Friendship and safety

Like many survivors, I learned from an early age that people weren’t to be trusted – a smile could hide other motives, laughter could mean that someone was heading towards drunkenness, etc.  I also learned that people I considered friends could, and would, set me up for abuse in order to save themselves.  These friends were also victims, but that betrayal of trust isolated us further.  A result of these early betrayals, is a range of behaviours that could be classed as avoidant – I avoid people, attachments and social situations.

These avoidant traits have been with me for so long that it’s hard to imagine a world without them.  I was described as a loner during my childhood, and now I have no one that I would consider a friend to share basic things such as go to the movies or to go for a coffee.  It is rare for me to feel any regret or worry over this isolation – which has made me question whether it truly is an indication of an avoidant personality, or just my natural inclinations…  The online world however, is slightly different.  I have people that I’ve known online for over two years and consider them friends.  Sometimes I help them, sometimes they help me – there is some form of mutual benefit in the relationship that goes beyond any tangible value.

This brings me to last night, which was a particularly rough night for me – I was sad, needing to self-injure and feeling lost.  Thankfully one of my online friends was available to chat.  As I’ve never had a friend who has understood me in the past, I’m never sure if the reactions I experience when chatting with an online friend is “normal” within the context of friendships.  Last night, my friend and I were trying to describe the experience, we decided that it was like getting a warm safe hug from someone – there is a feeling of being safe, protected, understood and as if there was a buffer to cushion you against any hurt.  This feeling makes both of us smile, with our respective younger parts feeling safe to come forward to play, tease and have fun.  I have other online friends who I feel a similar sense of comfort and safety that don’t trigger the presence of the younger parts, but this particular friend does.  The main result of the younger parts being present, is a sense of freedom and joy – something that is very foreign to me when talking to anyone.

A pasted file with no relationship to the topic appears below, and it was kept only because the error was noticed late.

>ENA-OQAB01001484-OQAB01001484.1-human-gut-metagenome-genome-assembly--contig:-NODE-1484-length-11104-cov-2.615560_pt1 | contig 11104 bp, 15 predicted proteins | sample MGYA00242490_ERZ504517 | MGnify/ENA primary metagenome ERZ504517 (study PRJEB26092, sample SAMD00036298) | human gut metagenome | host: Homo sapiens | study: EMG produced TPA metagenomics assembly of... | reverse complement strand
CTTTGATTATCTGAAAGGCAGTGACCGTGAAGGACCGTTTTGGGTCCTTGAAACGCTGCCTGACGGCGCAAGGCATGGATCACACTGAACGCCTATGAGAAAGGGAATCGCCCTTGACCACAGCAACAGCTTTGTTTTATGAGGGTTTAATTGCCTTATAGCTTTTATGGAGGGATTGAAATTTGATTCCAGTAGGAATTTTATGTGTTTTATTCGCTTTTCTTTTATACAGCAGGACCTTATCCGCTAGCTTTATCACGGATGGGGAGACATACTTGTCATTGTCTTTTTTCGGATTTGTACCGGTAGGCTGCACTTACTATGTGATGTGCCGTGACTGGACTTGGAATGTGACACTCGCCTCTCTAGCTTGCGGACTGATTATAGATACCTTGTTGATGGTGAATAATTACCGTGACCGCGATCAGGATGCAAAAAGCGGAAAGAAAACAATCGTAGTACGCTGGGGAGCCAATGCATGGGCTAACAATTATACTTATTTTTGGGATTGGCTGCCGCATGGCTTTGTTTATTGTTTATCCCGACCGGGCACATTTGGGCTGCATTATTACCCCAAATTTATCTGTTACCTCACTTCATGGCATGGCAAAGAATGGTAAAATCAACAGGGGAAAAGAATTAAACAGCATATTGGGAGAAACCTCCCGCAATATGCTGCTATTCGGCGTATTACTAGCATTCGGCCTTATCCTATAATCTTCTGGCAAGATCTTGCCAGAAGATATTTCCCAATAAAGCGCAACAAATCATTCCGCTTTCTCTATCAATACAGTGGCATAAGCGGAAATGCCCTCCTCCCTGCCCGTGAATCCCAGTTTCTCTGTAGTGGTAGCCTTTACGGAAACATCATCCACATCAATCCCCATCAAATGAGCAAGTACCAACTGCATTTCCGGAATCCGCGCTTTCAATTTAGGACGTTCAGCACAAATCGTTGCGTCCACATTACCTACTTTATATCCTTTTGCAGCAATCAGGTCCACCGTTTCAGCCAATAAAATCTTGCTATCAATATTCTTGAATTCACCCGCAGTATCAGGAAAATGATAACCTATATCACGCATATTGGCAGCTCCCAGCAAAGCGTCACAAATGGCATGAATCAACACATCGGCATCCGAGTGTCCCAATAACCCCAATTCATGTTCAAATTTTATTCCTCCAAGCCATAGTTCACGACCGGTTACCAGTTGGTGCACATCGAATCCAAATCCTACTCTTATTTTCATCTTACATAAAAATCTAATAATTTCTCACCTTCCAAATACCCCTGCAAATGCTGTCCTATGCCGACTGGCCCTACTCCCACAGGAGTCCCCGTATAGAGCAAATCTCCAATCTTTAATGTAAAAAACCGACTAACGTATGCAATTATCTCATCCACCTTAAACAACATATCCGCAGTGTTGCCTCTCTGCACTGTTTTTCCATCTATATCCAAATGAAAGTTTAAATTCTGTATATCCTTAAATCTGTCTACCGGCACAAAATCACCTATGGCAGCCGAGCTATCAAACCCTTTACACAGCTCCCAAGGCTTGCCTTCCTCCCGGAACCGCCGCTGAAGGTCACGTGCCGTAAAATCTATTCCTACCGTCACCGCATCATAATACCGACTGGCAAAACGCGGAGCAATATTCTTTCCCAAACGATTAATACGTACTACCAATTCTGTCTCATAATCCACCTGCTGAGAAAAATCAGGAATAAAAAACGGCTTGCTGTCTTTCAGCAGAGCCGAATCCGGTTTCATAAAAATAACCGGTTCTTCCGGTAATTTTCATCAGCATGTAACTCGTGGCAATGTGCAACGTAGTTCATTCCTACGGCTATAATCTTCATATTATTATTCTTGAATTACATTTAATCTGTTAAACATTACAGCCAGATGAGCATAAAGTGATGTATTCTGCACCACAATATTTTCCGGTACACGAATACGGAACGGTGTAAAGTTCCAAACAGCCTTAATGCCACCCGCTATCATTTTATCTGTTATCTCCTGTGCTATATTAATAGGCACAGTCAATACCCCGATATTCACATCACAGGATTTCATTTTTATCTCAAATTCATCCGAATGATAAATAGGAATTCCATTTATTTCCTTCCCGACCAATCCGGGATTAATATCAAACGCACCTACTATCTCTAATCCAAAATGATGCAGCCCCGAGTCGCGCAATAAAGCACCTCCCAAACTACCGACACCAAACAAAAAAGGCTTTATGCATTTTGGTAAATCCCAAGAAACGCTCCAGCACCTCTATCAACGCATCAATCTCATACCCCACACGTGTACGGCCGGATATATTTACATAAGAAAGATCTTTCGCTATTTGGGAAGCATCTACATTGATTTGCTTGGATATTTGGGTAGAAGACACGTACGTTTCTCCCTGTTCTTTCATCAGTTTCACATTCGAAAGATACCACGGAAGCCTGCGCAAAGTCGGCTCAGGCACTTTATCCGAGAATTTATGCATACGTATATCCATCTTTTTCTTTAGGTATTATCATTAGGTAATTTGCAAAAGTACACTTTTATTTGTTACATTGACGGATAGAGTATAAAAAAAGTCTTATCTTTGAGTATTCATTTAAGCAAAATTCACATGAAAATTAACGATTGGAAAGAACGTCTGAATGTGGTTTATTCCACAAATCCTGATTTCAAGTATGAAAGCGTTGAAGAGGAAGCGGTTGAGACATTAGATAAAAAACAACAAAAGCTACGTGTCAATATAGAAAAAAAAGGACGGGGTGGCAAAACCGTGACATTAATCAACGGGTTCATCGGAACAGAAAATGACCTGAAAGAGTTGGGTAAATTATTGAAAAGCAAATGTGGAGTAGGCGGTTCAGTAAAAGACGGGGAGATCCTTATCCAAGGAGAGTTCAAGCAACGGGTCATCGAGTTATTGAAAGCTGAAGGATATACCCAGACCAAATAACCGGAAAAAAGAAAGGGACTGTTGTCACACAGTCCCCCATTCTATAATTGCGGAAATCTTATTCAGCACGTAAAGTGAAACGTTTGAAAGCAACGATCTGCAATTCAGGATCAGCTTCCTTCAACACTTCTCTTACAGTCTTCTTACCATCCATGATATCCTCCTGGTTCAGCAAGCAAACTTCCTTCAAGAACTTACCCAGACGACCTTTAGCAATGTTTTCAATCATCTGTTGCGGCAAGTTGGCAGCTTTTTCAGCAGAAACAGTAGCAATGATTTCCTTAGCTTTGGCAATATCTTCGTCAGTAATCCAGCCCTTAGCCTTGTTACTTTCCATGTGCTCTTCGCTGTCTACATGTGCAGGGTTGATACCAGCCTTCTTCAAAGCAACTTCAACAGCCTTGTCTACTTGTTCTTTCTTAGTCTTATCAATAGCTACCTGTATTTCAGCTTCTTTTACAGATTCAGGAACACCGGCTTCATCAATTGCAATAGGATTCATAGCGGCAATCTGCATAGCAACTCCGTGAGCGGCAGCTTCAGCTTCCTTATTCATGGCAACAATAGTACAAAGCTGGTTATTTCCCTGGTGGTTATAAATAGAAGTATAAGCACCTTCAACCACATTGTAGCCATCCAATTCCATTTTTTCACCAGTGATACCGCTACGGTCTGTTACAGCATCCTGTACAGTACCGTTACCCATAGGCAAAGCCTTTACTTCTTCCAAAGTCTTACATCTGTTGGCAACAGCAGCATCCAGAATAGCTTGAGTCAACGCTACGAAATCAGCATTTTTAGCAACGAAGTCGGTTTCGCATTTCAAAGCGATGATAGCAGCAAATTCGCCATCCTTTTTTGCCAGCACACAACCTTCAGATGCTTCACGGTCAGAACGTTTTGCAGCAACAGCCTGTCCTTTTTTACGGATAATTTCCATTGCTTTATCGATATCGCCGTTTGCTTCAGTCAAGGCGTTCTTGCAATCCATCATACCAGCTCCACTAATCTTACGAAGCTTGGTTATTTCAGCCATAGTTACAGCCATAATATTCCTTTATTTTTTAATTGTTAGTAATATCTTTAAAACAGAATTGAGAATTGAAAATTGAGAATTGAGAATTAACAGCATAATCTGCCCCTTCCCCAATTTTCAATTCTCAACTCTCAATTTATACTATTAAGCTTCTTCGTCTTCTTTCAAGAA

I know that I have done entries in here about friends in the past.  But one thing I’ve learned is that you can never take friendship for granted.  It’s something to be valued, cultivated and be thankful for.  If they are good friends, then this will be reciprocated – not necessarily in blog entries, but in more subtle and meaningful ways – asking how you are and pausing for an answer… listening to what is being said and responding appropriately…  These little things add up to that feeling of being valued as a person with an opinion that matters.  This is also why I value the comments I get on this blog.  They a little snippets from people who have taken the time to respond to something that caught their interest.  I try not to take that for granted, but also not be fawningly grateful 🙂

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7 thoughts on “Friendship and safety